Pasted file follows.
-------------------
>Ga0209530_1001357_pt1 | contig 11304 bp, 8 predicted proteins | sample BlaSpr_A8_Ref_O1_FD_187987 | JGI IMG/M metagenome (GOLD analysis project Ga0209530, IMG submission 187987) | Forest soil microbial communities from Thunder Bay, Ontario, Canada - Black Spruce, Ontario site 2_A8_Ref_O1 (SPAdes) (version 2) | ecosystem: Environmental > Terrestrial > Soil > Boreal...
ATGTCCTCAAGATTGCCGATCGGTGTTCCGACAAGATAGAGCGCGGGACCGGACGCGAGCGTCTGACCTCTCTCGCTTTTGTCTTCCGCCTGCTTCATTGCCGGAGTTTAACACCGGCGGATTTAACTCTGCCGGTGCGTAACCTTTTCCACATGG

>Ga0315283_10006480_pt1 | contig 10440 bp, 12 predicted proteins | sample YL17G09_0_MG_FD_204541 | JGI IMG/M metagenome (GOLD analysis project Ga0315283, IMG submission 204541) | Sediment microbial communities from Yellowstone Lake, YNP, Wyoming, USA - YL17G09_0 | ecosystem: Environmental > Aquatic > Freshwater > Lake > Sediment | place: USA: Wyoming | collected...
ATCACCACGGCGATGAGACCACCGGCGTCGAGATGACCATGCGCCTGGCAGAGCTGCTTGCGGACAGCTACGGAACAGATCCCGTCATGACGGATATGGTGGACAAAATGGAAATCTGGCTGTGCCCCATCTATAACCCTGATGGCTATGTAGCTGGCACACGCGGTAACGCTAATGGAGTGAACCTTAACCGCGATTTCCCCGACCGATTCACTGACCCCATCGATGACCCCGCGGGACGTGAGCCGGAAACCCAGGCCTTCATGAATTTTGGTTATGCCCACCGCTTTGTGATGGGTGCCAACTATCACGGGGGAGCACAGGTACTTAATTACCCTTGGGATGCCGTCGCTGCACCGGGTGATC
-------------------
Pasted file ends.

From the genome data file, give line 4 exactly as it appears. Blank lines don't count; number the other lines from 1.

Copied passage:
ATCACCACGGCGATGAGACCACCGGCGTCGAGATGACCATGCGCCTGGCAGAGCTGCTTGCGGACAGCTACGGAACAGATCCCGTCATGACGGATATGGTGGACAAAATGGAAATCTGGCTGTGCCCCATCTATAACCCTGATGGCTATGTAGCTGGCACACGCGGTAACGCTAATGGAGTGAACCTTAACCGCGATTTCCCCGACCGATTCACTGACCCCATCGATGACCCCGCGGGACGTGAGCCGGAAACCCAGGCCTTCATGAATTTTGGTTATGCCCACCGCTTTGTGATGGGTGCCAACTATCACGGGGGAGCACAGGTACTTAATTACCCTTGGGATGCCGTCGCTGCACCGGGTGATC